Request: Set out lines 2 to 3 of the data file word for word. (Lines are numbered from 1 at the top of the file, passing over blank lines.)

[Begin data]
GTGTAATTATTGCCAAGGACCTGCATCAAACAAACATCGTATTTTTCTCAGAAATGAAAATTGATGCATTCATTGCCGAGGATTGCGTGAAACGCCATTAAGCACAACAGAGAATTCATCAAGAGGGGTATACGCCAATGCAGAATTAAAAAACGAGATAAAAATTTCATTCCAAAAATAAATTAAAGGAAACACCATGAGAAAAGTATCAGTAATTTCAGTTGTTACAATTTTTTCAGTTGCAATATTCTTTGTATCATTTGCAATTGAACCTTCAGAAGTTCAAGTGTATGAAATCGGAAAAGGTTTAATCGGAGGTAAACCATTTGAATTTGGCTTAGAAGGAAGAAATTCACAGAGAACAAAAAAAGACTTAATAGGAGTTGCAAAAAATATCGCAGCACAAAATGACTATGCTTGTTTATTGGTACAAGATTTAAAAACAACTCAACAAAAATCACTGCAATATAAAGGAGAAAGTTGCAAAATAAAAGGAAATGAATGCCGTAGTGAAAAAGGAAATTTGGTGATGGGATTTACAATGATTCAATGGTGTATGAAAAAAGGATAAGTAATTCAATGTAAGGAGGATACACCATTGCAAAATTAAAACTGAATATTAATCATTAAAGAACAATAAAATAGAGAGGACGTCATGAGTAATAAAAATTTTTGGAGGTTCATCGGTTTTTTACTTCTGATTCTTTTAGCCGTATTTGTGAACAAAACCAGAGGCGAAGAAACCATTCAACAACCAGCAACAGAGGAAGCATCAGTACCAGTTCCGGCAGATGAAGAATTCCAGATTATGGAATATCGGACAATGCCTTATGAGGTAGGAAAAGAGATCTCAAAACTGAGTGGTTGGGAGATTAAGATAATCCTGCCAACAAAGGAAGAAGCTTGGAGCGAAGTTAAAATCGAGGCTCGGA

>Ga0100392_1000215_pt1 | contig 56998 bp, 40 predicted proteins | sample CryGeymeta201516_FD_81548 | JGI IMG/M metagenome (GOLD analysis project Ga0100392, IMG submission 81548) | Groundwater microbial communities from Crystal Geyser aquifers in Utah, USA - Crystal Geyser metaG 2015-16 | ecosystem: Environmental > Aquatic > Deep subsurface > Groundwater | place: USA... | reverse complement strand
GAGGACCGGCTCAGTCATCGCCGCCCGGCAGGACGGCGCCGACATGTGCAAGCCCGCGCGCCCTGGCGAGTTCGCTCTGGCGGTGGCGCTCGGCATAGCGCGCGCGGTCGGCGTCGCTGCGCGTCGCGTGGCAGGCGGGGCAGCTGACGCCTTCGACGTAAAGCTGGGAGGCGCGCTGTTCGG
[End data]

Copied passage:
>Ga0100392_1000215_pt1 | contig 56998 bp, 40 predicted proteins | sample CryGeymeta201516_FD_81548 | JGI IMG/M metagenome (GOLD analysis project Ga0100392, IMG submission 81548) | Groundwater microbial communities from Crystal Geyser aquifers in Utah, USA - Crystal Geyser metaG 2015-16 | ecosystem: Environmental > Aquatic > Deep subsurface > Groundwater | place: USA... | reverse complement strand
GAGGACCGGCTCAGTCATCGCCGCCCGGCAGGACGGCGCCGACATGTGCAAGCCCGCGCGCCCTGGCGAGTTCGCTCTGGCGGTGGCGCTCGGCATAGCGCGCGCGGTCGGCGTCGCTGCGCGTCGCGTGGCAGGCGGGGCAGCTGACGCCTTCGACGTAAAGCTGGGAGGCGCGCTGTTCGG